In a world lacking any sort of defined narrative or guiding myth, it’s no surprise that ends rarely exist. Everything is perpetuated by technology, creating an eternal present without beginnings or ends. Perhaps this is the reason behind Anberlin‘s decision to make lowborn their last album and internally announce an end to the band. While some may applaud their autonomy or denounce it as genuine, there’s no doubt they’re making a statement––the question is, of what sort?
Rewind a little less than a decade ago, when the band were exploding on radio stations and playlists everywhere with infectious singles like the driving “Paperthin Hymn” and the downright rambunctious “Godspeed.” Even in later works, Anberlin would go on to define their unique alt-rock sound, often consisting of distorted guitar hooks and soaring vocals from singer Stephen Christian’s polished pipes. Their sound matured and veered into poppy territory, but it never lost its edge.
Now fast forward to lowborn, and where is the band? It’s hard to tell; the best descriptor of the record might be “experimental.” The band selected their own producers for their specific part, resulting in recordings with longtime collaborator Aaron Sprinkle, Christian metal producer Matt Goldman, and Copeland singer Aaron Marsh. Indeed, the fragmented nature shows, prominently in the disruption of Anberlin’s typefied sound. Gone are the unforgettable choruses and mountainous lines that made Anberlin so successful. From the synth-heavy intro of the first track, “We Are Destroyer,” it’s clear that the band are doing whatever the hell they want and not caring about fitting into preconceived genre expectations.
That being said, this isn’t really Anberlin as we’ve come to know. Even if you recognize Christian’s vocals, you’d think this was an electronic side project of his. The chorus of “Destroyer” is more house music than anything, and it’s hard to imagine the seasoned rockers two-stepping to the beats in the vein of Family Force 5 or––shudder––I See Stars. Even worse, “Dissenter” steps into some odd electronic-meets-hardcore material, with Christian yelling over stuttered guitars and frantic, party-beat drums. It’s easily the band’s weirdest song to date, and perhaps the worst. That’s not to fault Anberlin––their freedom is deserved and justified. However, it simply doesn’t work here. The liberty of not caring, it seems, is a double-edged sword.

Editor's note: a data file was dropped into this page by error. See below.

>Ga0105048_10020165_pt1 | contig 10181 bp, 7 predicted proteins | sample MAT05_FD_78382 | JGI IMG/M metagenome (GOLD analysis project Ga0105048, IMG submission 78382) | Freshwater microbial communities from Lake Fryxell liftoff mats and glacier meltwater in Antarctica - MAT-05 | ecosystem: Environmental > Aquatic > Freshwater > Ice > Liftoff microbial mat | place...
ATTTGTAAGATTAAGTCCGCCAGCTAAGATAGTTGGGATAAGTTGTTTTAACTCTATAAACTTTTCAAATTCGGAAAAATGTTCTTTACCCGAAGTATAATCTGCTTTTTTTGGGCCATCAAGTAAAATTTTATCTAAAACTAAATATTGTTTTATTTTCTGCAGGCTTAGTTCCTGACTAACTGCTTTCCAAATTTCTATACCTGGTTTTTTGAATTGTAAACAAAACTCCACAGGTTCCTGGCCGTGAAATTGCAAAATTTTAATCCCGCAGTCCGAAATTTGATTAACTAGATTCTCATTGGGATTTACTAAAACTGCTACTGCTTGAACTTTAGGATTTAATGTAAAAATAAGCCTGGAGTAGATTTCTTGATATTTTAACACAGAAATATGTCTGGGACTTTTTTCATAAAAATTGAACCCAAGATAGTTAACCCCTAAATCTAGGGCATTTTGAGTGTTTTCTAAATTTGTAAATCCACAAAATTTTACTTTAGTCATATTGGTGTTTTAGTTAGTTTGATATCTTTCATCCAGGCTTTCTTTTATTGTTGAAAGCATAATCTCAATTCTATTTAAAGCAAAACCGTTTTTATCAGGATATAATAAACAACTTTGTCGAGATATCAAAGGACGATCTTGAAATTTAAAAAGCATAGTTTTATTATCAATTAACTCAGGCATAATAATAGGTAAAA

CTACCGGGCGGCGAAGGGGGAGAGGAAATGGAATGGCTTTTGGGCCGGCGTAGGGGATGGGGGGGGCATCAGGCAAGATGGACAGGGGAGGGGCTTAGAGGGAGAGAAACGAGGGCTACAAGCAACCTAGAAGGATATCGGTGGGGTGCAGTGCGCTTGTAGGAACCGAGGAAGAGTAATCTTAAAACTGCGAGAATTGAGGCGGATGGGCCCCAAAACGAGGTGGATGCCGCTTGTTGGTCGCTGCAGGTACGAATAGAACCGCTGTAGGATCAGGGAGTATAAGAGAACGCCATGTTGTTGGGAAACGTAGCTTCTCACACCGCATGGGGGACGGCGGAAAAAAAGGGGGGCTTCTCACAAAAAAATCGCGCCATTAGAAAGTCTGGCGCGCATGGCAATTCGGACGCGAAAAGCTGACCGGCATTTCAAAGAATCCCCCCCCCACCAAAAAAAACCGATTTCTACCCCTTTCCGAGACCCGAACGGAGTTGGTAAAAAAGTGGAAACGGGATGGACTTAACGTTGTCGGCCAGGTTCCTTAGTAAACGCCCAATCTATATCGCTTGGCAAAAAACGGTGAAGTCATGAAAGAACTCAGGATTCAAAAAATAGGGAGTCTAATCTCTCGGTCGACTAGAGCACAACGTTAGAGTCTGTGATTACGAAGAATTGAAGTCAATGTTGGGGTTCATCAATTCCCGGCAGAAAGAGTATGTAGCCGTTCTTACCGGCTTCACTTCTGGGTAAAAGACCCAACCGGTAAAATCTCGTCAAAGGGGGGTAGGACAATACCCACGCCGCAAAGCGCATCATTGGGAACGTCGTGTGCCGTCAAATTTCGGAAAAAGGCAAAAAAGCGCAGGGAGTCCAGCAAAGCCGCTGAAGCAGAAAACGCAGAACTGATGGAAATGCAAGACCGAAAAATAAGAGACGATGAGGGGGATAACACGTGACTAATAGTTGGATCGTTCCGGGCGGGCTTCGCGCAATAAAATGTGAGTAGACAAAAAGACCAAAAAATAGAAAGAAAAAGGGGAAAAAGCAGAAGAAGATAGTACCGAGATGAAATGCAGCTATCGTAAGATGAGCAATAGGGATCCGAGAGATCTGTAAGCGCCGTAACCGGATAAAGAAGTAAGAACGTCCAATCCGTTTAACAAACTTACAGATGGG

This isn’t all bad, however. “Birds of Prey” is an unexpectedly successful marriage of electronic instrumentals and sparkling croons courtesy of Christian. It shows the band’s ability to make their own mark on the scene, albeit in a different way than before. The melodies dance carefully on top of the laid-back beat, making the song the equivalent of sparkling white grape juice. “Velvet Covered Brick” is the tried-and-true formula mixed with some atmospheric verses and more exploratory vocals that represent the best of lowborn. Here, it’s the perfect blend of Anberlin’s collective ear for melody and catchiness and the freeness of doing what they want for their last album.
Anberlin purists (if that is a legitimate title) will probably dislike most of the album, but diehards will fawn over it and hail it as an innovative and appropriate end to the band. For what it’s worth, since Cities, their well-earned smash it, the band have been morphing into something else entirely, and that’s proved by lowborn. This is Anberlin on their own terms, for better or for worse.